# Wild Animal Math

Children will learn to sort and count animal pictures after first learning a little about the animals in their kits.

Children will be able to:

- identify five wild animals

- sort the animals by type

- count the animals

- pictures of five wild animals. You need at least five of each picture for each child and the teacher. They should be pictures the child can color. You can use clipart or coloring book pictures.

- A set identical to the teacher's for each child. The children's sets should be on cardstock, but do not need flannel.

- Pictures should be printed on cardstock, but not colored The teacher's set should have flannel or pellon backing and be colored. Make sure each type of animal is identical to the others in the same set-for instance, every lion should be exactly the same, even in color.

- A flannel board

- Five pieces of yarn for every child, plus a set for the teacher. The yarn should be large enough to circle five animal pictures-all the lions will go inside one piece of yarn. All the elephants will go into another, for example.

- Crayons

1. The teacher should introduce one picture of each type of animal. As she shows the animal, she asks what it is. She then asks questions about the animal: What sound does it make? Where does it live? What does it eat? The teacher should be sure she knows the answers to these questions. After discussing the animal, ask the children to pretend to be that animal. Let them get up and move around. Bring them back to their seats before introducing the next animal.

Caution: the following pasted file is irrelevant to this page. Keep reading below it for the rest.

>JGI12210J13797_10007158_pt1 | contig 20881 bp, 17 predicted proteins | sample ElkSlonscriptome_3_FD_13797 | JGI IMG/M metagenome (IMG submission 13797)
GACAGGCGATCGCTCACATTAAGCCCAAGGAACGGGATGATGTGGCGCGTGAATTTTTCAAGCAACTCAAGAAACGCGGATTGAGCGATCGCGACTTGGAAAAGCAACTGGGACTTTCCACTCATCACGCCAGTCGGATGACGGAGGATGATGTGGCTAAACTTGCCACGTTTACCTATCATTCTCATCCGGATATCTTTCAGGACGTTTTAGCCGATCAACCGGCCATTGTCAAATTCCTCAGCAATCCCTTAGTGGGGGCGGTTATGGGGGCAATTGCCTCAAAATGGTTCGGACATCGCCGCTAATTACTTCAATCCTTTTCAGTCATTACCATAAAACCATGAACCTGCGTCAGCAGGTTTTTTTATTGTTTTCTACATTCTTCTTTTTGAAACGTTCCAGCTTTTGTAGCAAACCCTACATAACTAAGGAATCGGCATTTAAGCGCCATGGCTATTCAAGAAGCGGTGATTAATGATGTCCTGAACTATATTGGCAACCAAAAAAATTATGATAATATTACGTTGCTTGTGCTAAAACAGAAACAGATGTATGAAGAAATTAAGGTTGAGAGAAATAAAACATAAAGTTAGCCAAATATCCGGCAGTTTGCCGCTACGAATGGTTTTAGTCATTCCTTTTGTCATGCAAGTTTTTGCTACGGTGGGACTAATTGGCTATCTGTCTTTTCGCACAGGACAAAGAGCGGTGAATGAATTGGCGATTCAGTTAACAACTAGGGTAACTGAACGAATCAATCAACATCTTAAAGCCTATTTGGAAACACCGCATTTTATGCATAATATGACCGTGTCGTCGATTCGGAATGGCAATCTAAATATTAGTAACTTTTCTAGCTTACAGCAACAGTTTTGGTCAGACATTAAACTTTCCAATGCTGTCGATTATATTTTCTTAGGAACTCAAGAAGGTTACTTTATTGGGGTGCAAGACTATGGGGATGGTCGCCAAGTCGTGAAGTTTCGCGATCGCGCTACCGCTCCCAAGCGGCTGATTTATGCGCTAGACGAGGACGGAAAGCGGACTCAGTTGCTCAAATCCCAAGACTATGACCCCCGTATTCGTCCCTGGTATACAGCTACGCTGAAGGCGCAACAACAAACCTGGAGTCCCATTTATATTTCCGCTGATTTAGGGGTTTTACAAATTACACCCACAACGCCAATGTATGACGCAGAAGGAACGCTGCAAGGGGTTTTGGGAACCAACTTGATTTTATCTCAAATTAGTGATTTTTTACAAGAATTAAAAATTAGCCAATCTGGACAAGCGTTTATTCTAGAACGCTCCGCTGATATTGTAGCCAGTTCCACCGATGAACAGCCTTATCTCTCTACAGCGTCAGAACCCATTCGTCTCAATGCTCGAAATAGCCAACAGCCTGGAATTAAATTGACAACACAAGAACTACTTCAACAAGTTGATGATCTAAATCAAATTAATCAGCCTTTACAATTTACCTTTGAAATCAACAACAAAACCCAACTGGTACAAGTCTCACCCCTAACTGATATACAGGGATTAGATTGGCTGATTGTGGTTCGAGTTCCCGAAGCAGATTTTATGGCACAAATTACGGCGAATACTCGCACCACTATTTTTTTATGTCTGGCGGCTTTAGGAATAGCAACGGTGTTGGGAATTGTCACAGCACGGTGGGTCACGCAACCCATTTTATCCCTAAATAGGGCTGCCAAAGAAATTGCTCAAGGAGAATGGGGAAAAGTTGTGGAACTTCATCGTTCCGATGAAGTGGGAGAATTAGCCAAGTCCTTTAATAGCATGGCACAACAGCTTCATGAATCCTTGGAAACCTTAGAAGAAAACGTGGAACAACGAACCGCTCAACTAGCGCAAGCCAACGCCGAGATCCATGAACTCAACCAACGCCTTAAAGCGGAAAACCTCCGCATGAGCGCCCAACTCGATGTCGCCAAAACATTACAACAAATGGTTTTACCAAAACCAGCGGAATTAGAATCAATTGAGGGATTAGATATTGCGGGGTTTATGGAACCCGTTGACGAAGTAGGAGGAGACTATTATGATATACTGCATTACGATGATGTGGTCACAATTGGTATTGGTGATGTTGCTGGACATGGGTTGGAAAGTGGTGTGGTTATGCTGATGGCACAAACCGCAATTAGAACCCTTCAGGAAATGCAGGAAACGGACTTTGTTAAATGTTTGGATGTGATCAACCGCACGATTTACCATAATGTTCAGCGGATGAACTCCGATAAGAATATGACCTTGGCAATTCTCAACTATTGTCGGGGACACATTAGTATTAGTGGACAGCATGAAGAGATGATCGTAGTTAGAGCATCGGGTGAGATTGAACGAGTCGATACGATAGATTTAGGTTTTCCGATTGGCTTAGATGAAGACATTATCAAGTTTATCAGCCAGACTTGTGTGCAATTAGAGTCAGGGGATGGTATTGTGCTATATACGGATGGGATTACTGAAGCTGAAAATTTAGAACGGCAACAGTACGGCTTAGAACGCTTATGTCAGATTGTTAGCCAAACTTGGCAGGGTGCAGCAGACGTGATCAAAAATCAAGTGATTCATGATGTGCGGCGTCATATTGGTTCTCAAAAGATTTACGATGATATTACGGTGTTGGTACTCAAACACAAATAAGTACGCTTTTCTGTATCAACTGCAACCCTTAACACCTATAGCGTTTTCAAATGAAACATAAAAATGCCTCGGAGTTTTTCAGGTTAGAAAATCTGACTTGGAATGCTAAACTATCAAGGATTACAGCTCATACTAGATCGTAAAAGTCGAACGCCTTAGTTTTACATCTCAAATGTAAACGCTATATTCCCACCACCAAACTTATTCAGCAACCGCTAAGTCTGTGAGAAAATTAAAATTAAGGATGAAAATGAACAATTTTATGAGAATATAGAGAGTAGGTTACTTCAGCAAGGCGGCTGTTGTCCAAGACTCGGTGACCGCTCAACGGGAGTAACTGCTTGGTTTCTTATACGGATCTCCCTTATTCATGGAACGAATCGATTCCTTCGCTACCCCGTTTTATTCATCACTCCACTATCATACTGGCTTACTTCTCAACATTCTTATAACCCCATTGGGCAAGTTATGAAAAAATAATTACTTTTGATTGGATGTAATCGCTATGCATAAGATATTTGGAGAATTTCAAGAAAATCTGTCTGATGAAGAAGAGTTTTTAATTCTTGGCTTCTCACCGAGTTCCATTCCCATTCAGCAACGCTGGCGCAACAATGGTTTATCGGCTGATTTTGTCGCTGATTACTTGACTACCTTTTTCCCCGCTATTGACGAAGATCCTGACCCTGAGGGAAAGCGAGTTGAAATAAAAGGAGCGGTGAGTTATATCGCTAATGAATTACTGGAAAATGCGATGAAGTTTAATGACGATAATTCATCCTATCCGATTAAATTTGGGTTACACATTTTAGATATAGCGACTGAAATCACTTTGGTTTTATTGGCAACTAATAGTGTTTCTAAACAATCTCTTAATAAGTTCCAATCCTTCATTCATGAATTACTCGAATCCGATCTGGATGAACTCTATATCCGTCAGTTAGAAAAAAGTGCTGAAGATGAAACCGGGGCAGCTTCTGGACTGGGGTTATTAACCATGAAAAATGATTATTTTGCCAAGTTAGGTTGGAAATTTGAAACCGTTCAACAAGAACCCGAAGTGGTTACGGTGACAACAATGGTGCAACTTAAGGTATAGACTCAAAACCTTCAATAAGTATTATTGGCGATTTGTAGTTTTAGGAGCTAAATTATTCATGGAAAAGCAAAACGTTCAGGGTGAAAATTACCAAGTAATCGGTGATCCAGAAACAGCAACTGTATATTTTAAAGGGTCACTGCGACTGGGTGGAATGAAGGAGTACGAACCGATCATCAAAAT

2. Place one of each type of animal on the flannel board. Make a yarn circle around each one, large enough to hold several pictures of the animals. Then hold up another animal picture. What is this? It wants to be with the other animals that are just the same. Is there another animal just like this on the flannel board? Show the children how you put it in the yarn circle with its friend.

3. Give each child a flannelled animal from the teacher's set. Call one child at a time to come up and put his animal into the correct set. Use the term set as you talk to the children so they learn the correct mathematical term.

4. When the children are finished, give each child a set of animals and yarn. Let them spread out around the room and work on the floor to make sets of matching animals with their own pictures.

5. Go around the room and help the children count the animals in each set. If they don't know how to count, let them repeat the numbers after you.

6. When a child seems restless, let him stop and color his animals.

7. Every day bring out the animals for the children to sort and count. This can be done during a unit study on animals.

Notice if the children are having fun and learning to sort. Preschoolers don't need grades, but it is important to see which children have mastered the material. If a child is bored because he already knows how to sort and count, teach him to count his sets by five, or teach him to count them in Spanish.

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